See more »
106 out of 120 people found the following review useful.
The Greatest Shakespeare Film, 31 March 2004
Author: Edward Choi (Elendil87) from New York, NY

Throughout his career Kurosawa strove to achieve what he called "real cinema", proclaiming that "in all [his] films, there's [only] three or four minutes" of such quality. Many would argue that he was his greatest critic. For if not in "Seven Samurai", then definitely in "Ikiru" and if not in "High and Low", then definitely in "Rashomon" he must have achieved this plateau of greatness. Well, if not in any of his other films, then definitely in "Ran" Kurosawa finally came to the apex of cinematic artistry. With the both lyrical and grandiose tone of its craft, its beautifully spare imagery, its haunting score by Toru Takemitsu, and its lead Tatsuya Nakadai's masterful understated performance, "Ran" is perhaps the most fully realized epic ever made.

The tale, which is an adaptation of Shakespeare's "King Lear", begins as Lord Hidetora Ichimonji and his court are out hunting. During a break in the hunt, Hidetora proclaims his adbication from the hight seat of the Great Lord and bestows his lands unto his three sons, dividing them up equally. He declares his oldest to be his successor in power. When his youngest son and one of his faithful nobles, express their concerns on this idea, Hidetora foolishly banishes them both, mistaking their advice as insolence. With this opening scene, the peaces are aligned and soon 'chaos' as the film is aptly named will break out throughout the land. From here, we see the downfall of Hidetora and all those who surround him. The film retains all the themes of the original play, but also thanks to Kurosawa's own input addresses a slew of even more varied ideas. Like Shakespeare, Kurosawa is greatly interested in the responsibility of the leader and the hypocrisies and ironies of an autocratic system. The most obvious though not the central theme in the whole film is war, and Kurosawa explores this theme to its full extent throughout the film. In perhaps the most grandiose battle scene every filmed, he demonstrates the destructive consequences and the paradoxical beauty of conflict.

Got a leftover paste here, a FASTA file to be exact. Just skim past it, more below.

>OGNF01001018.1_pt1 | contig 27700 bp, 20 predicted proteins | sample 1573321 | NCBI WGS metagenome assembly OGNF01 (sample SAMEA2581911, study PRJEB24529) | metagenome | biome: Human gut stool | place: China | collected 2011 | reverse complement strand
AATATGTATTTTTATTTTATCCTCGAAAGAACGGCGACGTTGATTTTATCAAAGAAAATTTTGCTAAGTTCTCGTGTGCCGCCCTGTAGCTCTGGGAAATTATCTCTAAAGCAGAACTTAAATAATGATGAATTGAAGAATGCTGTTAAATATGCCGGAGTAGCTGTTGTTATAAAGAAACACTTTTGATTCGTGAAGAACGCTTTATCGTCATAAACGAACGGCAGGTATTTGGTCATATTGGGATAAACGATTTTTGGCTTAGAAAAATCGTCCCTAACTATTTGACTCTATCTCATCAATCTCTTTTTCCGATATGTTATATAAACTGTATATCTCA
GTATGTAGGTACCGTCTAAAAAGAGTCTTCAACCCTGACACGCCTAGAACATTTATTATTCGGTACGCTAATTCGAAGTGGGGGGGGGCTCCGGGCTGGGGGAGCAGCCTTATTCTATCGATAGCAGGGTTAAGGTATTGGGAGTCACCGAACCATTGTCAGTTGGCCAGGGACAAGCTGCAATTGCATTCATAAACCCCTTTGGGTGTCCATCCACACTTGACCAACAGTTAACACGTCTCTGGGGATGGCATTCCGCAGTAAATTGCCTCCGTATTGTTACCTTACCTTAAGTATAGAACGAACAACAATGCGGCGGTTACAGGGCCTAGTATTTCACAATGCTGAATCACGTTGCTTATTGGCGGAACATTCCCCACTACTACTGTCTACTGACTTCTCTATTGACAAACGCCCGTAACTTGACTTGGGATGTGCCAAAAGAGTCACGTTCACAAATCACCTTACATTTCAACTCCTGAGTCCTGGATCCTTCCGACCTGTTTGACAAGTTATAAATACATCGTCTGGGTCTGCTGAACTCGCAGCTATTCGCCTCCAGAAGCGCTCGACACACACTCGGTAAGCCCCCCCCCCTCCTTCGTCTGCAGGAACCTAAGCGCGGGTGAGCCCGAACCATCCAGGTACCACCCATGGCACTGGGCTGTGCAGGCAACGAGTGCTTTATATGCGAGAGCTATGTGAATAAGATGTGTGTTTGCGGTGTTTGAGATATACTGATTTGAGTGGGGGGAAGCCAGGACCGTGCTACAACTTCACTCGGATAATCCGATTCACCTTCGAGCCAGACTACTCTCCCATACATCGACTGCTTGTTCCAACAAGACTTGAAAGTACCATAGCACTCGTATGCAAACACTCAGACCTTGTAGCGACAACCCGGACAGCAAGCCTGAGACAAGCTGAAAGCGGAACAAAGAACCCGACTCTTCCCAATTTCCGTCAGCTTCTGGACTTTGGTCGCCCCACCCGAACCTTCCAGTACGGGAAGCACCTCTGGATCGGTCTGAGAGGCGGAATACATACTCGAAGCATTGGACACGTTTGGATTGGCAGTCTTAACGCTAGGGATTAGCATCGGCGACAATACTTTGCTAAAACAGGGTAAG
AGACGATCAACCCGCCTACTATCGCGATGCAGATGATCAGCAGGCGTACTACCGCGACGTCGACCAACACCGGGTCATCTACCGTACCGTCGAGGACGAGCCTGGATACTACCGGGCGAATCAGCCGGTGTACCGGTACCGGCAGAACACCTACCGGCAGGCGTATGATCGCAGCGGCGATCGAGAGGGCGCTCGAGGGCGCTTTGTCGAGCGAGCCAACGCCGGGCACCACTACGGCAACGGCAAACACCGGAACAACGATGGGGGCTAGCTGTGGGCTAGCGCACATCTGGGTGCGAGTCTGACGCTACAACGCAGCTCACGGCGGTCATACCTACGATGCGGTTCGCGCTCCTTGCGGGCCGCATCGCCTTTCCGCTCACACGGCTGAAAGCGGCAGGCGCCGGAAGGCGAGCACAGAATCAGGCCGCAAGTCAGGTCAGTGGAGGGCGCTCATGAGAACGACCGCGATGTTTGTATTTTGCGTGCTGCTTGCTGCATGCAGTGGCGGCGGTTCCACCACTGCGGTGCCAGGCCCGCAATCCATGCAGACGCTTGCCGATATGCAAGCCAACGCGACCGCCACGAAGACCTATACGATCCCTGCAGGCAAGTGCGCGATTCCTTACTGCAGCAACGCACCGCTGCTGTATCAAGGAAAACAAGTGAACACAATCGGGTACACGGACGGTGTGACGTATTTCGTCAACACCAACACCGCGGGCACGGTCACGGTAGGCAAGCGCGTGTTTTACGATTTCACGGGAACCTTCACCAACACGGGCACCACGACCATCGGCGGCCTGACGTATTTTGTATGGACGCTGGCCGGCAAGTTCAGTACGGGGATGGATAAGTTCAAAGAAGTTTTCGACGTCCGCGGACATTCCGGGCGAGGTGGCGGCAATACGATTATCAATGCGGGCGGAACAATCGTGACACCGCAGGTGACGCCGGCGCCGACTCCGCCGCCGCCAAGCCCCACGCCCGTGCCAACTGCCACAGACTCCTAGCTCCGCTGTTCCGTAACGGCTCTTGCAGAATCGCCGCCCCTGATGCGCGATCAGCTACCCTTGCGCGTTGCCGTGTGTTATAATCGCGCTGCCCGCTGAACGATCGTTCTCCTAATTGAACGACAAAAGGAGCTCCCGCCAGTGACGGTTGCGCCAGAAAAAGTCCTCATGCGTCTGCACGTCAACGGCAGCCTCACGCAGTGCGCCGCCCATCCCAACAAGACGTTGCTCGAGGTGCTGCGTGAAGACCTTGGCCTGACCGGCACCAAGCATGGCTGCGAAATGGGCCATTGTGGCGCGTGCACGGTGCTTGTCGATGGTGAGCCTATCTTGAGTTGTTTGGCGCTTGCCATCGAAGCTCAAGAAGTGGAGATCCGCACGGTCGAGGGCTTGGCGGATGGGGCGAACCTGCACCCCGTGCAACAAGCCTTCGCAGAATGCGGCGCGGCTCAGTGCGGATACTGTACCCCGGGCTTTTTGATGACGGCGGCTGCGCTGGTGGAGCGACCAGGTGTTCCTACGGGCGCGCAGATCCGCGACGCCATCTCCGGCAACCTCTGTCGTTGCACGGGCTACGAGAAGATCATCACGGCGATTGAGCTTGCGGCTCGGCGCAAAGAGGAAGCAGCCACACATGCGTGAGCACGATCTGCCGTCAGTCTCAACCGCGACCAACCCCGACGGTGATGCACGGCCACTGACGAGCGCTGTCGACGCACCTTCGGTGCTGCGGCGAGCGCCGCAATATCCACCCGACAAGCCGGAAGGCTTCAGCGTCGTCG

Here, Kurosawa implements the camera with masterful skill not once employing the editing/photography tricks and gimmicks so often seen in films (even the good ones) today. This director has an awareness of the past and the history of film, but also the creative spontaneity of a true genius. In "Ran", he focuses on the more methodically simple yet artistically complex montage of Eisenstein, and on the strict compositions of Ozu. He employs the most basic and yet most artistic of techniques. Each shot is planned to precision, and each cut is made for a purpose. The coreagraphy and blocking of each scene is simple and powerful, and Kurosawa allows the actors to play out these scenes without the intrusion of the camera or the editor. Thus, the director prevents the style from eclipsing the already powerful material he has to work with. Simply put, "Ran" is a masterpiece that flows and develops like an opera, from its forebodingly peaceful ouverture to its bloody Shakespearean heart until its final, quietly subdued, and sorrowful denouement.

Was the above review useful to you?
See more (220 total) »

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Studio Canal DVD metallicaddict58
Kurosawa's best film? erspamt
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Bad editing? Coppolaleone
Just watched it for the 1st time BurnItDwn
'RAN' or 'RAH-N' supdawg1985